At Corpus Callosum an interesting take on doctors’ reaction to patients’ depression:
Doctors think, “Well, of course she’s depressed — she’s dying of breast cancer,” he said.
I do see that kind of response sometimes, not just with regard to terminally ill patients. The physician does not think the depression should be treated, because it is felt to be an expected response to the situation.
That’s an interesting attitude, but perhaps understandable.
Another article, appearing at the Washington Post, like the Corpus Callosum piece, includes the finding that talk therapy is almost as effective as antidepressants as treating depression in terminally ill cancer patients. At Corpus Callosum they make the point that a full 25 percent (both articles said “only 25 percent”, which seems a little callous) of these patients have major depression.
So it would make sense that talk therapy would not be quite as effective as an antidepressant. What makes even more sense is that the combination of the two would probably be even more effective. What makes no sense at all is not treating these patients for depression.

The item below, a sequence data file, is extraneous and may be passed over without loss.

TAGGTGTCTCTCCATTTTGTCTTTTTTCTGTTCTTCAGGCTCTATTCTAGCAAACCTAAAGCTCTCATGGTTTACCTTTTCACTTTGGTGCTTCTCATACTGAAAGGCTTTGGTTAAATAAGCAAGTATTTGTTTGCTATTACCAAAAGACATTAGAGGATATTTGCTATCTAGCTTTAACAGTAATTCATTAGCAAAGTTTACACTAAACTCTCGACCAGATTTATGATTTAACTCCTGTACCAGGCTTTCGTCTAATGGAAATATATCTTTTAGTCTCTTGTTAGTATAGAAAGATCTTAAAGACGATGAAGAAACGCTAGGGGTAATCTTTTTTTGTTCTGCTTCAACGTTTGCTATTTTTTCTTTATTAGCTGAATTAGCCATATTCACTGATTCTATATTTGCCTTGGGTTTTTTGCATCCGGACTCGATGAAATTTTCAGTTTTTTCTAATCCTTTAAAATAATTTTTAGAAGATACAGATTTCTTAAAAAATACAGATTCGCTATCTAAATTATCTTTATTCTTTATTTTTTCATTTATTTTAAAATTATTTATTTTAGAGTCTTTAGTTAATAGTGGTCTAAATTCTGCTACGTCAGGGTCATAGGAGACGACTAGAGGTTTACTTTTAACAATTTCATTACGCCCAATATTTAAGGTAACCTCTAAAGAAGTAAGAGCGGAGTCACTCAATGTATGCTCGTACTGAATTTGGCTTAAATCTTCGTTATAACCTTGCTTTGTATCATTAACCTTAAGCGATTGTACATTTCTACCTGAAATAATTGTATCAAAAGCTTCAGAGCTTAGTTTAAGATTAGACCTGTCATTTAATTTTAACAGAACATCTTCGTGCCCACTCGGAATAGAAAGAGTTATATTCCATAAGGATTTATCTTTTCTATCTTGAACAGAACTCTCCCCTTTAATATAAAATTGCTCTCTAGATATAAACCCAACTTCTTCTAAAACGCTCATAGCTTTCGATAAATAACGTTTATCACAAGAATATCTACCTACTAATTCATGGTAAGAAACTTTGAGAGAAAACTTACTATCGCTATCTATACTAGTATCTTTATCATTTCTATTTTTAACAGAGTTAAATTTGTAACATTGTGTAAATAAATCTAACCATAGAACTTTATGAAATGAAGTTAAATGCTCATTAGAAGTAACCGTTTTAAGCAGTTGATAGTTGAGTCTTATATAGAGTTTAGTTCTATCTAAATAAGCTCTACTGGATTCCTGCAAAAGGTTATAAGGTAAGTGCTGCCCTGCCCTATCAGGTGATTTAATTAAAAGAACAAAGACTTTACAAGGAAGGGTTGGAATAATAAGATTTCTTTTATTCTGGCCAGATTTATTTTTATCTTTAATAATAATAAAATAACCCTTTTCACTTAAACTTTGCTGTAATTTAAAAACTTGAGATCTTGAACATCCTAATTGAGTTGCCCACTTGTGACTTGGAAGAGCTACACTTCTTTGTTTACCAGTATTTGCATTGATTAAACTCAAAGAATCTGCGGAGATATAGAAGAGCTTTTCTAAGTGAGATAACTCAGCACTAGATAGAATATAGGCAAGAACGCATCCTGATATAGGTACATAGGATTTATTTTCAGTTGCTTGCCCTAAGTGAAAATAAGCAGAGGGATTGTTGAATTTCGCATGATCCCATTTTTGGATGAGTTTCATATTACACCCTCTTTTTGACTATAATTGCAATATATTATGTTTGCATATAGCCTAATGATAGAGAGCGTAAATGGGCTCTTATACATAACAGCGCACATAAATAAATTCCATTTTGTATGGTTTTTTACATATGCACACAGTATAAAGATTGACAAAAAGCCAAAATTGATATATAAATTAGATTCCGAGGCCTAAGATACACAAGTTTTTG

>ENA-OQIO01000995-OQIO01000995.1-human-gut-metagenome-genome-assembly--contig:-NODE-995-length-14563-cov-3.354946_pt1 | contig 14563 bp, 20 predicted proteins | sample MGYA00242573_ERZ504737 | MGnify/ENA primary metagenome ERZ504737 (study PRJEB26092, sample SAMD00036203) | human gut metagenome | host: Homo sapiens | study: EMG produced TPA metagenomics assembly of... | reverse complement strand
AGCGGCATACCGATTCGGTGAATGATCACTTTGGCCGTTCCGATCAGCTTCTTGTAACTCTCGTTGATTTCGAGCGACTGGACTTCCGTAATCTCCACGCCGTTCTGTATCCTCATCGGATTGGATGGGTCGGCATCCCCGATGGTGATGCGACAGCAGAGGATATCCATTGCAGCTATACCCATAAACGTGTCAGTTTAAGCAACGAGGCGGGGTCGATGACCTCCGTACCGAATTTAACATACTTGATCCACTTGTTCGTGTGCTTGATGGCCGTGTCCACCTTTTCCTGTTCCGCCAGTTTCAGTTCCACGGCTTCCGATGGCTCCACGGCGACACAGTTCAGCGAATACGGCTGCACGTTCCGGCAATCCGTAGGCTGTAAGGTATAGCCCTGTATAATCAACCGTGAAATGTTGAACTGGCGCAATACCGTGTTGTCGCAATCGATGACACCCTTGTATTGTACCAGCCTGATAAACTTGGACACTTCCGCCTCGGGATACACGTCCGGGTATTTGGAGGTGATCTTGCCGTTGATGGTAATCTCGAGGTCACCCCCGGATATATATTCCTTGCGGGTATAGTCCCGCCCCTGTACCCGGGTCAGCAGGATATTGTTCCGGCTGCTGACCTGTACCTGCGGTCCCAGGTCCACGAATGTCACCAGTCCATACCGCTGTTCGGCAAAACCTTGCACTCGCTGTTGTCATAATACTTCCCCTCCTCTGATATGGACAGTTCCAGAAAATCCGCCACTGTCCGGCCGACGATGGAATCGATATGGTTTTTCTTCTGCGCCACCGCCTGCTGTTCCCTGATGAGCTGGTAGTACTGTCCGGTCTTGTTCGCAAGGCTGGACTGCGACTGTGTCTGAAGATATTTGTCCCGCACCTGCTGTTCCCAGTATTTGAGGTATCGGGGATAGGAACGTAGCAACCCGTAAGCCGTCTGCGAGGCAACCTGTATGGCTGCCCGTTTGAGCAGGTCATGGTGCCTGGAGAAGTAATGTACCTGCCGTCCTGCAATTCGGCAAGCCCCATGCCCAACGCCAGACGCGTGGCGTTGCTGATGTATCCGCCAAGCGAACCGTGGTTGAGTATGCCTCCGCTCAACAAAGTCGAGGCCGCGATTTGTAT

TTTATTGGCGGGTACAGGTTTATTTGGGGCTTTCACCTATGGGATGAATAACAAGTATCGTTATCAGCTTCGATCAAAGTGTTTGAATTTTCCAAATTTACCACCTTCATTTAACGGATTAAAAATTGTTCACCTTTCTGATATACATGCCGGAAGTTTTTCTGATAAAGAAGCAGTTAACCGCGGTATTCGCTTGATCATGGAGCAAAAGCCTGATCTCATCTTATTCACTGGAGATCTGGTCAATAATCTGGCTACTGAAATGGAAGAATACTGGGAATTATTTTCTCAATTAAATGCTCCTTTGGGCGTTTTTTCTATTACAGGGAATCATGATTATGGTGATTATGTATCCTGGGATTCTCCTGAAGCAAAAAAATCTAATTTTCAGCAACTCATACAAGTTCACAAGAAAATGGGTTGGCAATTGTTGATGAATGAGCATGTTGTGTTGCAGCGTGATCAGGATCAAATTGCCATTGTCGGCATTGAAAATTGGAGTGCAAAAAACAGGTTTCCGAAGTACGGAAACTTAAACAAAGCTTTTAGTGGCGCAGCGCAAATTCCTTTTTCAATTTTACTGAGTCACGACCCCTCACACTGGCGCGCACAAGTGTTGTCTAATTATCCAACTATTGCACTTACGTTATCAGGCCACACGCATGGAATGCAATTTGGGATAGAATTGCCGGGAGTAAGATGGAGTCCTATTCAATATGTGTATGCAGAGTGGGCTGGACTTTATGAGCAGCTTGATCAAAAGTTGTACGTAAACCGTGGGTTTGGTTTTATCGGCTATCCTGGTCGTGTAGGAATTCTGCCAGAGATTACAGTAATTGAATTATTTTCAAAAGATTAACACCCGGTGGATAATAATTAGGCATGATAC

The articles raise interesting issues.
- Medical model. I think this highlights an important difference in the psychological v. medical model. If it’s an understandable reaction to life, then don’t bother treating = medical model. It may not be fair to criticize doctors for not distinguishing between major depression and a process of mourning that is occurring in the struggle with a terminal illness. Mourning and depression have many similarities. To not treat the depression is negligent at best.
- Where psychotherapy works well. Psychotherapy is uniquely effective in addressing pivotal stages in the lifespan. It is also effective at treating major depression, most effectively with the help of an antidepressant. If psychotherapy is effective at treating patients with terminal illnesses, whether depressed, mourning, or both, then they should be getting treatment.
Kalea Chapman, Psy.D.